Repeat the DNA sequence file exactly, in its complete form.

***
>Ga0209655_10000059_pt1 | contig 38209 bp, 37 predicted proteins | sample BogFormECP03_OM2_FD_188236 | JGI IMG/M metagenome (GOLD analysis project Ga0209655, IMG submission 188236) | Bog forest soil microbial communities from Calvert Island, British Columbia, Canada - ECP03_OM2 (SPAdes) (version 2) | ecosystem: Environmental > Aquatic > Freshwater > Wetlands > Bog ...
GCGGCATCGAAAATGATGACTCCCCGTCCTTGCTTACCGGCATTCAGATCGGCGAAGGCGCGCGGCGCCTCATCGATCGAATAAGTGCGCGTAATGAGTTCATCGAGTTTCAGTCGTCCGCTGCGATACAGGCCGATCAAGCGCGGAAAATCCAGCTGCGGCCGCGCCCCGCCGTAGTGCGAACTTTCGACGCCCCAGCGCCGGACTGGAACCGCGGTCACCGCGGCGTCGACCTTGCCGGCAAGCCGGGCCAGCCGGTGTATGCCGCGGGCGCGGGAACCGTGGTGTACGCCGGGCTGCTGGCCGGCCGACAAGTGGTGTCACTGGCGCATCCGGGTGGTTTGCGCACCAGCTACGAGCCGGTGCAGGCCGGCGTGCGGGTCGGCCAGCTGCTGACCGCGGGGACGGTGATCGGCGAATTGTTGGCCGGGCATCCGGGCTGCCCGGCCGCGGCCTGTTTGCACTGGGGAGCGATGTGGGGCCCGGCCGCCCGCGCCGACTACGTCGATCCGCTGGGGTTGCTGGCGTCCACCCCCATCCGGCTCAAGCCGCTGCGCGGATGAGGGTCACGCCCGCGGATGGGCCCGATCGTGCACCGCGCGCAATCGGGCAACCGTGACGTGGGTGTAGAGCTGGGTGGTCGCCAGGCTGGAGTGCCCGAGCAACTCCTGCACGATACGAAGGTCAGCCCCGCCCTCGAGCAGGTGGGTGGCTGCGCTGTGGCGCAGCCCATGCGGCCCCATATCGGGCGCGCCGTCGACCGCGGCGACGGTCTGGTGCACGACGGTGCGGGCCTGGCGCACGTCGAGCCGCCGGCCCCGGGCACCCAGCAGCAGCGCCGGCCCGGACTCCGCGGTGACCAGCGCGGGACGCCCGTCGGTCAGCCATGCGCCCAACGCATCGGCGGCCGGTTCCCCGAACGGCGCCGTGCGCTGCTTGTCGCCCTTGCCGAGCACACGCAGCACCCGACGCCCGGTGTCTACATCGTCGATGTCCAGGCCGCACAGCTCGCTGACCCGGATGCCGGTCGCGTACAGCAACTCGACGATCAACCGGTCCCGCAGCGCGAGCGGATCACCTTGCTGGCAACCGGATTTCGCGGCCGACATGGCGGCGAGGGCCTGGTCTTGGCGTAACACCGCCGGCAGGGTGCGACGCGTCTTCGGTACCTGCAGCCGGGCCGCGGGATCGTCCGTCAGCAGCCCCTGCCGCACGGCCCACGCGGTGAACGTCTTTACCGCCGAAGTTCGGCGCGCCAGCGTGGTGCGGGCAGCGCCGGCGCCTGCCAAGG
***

>Ga0209655_10000059_pt1 | contig 38209 bp, 37 predicted proteins | sample BogFormECP03_OM2_FD_188236 | JGI IMG/M metagenome (GOLD analysis project Ga0209655, IMG submission 188236) | Bog forest soil microbial communities from Calvert Island, British Columbia, Canada - ECP03_OM2 (SPAdes) (version 2) | ecosystem: Environmental > Aquatic > Freshwater > Wetlands > Bog ...
GCGGCATCGAAAATGATGACTCCCCGTCCTTGCTTACCGGCATTCAGATCGGCGAAGGCGCGCGGCGCCTCATCGATCGAATAAGTGCGCGTAATGAGTTCATCGAGTTTCAGTCGTCCGCTGCGATACAGGCCGATCAAGCGCGGAAAATCCAGCTGCGGCCGCGCCCCGCCGTAGTGCGAACTTTCGACGCCCCAGCGCCGGACTGGAACCGCGGTCACCGCGGCGTCGACCTTGCCGGCAAGCCGGGCCAGCCGGTGTATGCCGCGGGCGCGGGAACCGTGGTGTACGCCGGGCTGCTGGCCGGCCGACAAGTGGTGTCACTGGCGCATCCGGGTGGTTTGCGCACCAGCTACGAGCCGGTGCAGGCCGGCGTGCGGGTCGGCCAGCTGCTGACCGCGGGGACGGTGATCGGCGAATTGTTGGCCGGGCATCCGGGCTGCCCGGCCGCGGCCTGTTTGCACTGGGGAGCGATGTGGGGCCCGGCCGCCCGCGCCGACTACGTCGATCCGCTGGGGTTGCTGGCGTCCACCCCCATCCGGCTCAAGCCGCTGCGCGGATGAGGGTCACGCCCGCGGATGGGCCCGATCGTGCACCGCGCGCAATCGGGCAACCGTGACGTGGGTGTAGAGCTGGGTGGTCGCCAGGCTGGAGTGCCCGAGCAACTCCTGCACGATACGAAGGTCAGCCCCGCCCTCGAGCAGGTGGGTGGCTGCGCTGTGGCGCAGCCCATGCGGCCCCATATCGGGCGCGCCGTCGACCGCGGCGACGGTCTGGTGCACGACGGTGCGGGCCTGGCGCACGTCGAGCCGCCGGCCCCGGGCACCCAGCAGCAGCGCCGGCCCGGACTCCGCGGTGACCAGCGCGGGACGCCCGTCGGTCAGCCATGCGCCCAACGCATCGGCGGCCGGTTCCCCGAACGGCGCCGTGCGCTGCTTGTCGCCCTTGCCGAGCACACGCAGCACCCGACGCCCGGTGTCTACATCGTCGATGTCCAGGCCGCACAGCTCGCTGACCCGGATGCCGGTCGCGTACAGCAACTCGACGATCAACCGGTCCCGCAGCGCGAGCGGATCACCTTGCTGGCAACCGGATTTCGCGGCCGACATGGCGGCGAGGGCCTGGTCTTGGCGTAACACCGCCGGCAGGGTGCGACGCGTCTTCGGTACCTGCAGCCGGGCCGCGGGATCGTCCGTCAGCAGCCCCTGCCGCACGGCCCACGCGGTGAACGTCTTTACCGCCGAAGTTCGGCGCGCCAGCGTGGTGCGGGCAGCGCCGGCGCCTGCCAAGG